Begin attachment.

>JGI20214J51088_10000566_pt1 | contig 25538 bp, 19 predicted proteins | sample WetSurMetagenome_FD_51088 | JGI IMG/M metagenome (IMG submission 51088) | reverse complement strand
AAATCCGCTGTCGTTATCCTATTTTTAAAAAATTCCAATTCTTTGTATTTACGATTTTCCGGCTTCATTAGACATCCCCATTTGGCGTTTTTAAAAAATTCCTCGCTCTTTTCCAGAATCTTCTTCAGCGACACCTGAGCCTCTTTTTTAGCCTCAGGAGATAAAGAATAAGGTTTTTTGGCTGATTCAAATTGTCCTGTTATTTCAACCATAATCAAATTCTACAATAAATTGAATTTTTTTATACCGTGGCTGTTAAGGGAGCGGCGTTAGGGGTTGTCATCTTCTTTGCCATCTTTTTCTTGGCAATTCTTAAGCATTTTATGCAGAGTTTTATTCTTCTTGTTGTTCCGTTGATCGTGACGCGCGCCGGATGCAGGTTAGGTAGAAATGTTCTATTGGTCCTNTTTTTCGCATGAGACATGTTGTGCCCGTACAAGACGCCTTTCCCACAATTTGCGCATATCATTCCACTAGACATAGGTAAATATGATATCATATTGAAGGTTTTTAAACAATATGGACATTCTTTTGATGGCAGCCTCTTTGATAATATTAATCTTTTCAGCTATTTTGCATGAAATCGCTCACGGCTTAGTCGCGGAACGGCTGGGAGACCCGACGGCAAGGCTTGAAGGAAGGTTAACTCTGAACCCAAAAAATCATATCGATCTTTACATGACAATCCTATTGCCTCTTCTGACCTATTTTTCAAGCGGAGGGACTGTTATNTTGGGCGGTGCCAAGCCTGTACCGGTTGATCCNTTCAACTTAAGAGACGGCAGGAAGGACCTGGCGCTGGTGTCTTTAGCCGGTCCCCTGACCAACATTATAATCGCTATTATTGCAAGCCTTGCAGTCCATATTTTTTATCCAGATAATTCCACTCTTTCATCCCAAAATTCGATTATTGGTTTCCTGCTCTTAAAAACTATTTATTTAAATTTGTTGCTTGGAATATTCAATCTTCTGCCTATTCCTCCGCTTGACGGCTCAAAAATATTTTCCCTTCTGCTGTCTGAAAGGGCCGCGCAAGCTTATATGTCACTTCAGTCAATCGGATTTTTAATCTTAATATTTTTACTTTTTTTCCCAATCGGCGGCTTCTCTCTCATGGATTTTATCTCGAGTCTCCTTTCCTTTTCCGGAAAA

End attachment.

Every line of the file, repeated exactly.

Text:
>JGI20214J51088_10000566_pt1 | contig 25538 bp, 19 predicted proteins | sample WetSurMetagenome_FD_51088 | JGI IMG/M metagenome (IMG submission 51088) | reverse complement strand
AAATCCGCTGTCGTTATCCTATTTTTAAAAAATTCCAATTCTTTGTATTTACGATTTTCCGGCTTCATTAGACATCCCCATTTGGCGTTTTTAAAAAATTCCTCGCTCTTTTCCAGAATCTTCTTCAGCGACACCTGAGCCTCTTTTTTAGCCTCAGGAGATAAAGAATAAGGTTTTTTGGCTGATTCAAATTGTCCTGTTATTTCAACCATAATCAAATTCTACAATAAATTGAATTTTTTTATACCGTGGCTGTTAAGGGAGCGGCGTTAGGGGTTGTCATCTTCTTTGCCATCTTTTTCTTGGCAATTCTTAAGCATTTTATGCAGAGTTTTATTCTTCTTGTTGTTCCGTTGATCGTGACGCGCGCCGGATGCAGGTTAGGTAGAAATGTTCTATTGGTCCTNTTTTTCGCATGAGACATGTTGTGCCCGTACAAGACGCCTTTCCCACAATTTGCGCATATCATTCCACTAGACATAGGTAAATATGATATCATATTGAAGGTTTTTAAACAATATGGACATTCTTTTGATGGCAGCCTCTTTGATAATATTAATCTTTTCAGCTATTTTGCATGAAATCGCTCACGGCTTAGTCGCGGAACGGCTGGGAGACCCGACGGCAAGGCTTGAAGGAAGGTTAACTCTGAACCCAAAAAATCATATCGATCTTTACATGACAATCCTATTGCCTCTTCTGACCTATTTTTCAAGCGGAGGGACTGTTATNTTGGGCGGTGCCAAGCCTGTACCGGTTGATCCNTTCAACTTAAGAGACGGCAGGAAGGACCTGGCGCTGGTGTCTTTAGCCGGTCCCCTGACCAACATTATAATCGCTATTATTGCAAGCCTTGCAGTCCATATTTTTTATCCAGATAATTCCACTCTTTCATCCCAAAATTCGATTATTGGTTTCCTGCTCTTAAAAACTATTTATTTAAATTTGTTGCTTGGAATATTCAATCTTCTGCCTATTCCTCCGCTTGACGGCTCAAAAATATTTTCCCTTCTGCTGTCTGAAAGGGCCGCGCAAGCTTATATGTCACTTCAGTCAATCGGATTTTTAATCTTAATATTTTTACTTTTTTTCCCAATCGGCGGCTTCTCTCTCATGGATTTTATCTCGAGTCTCCTTTCCTTTTCCGGAAAA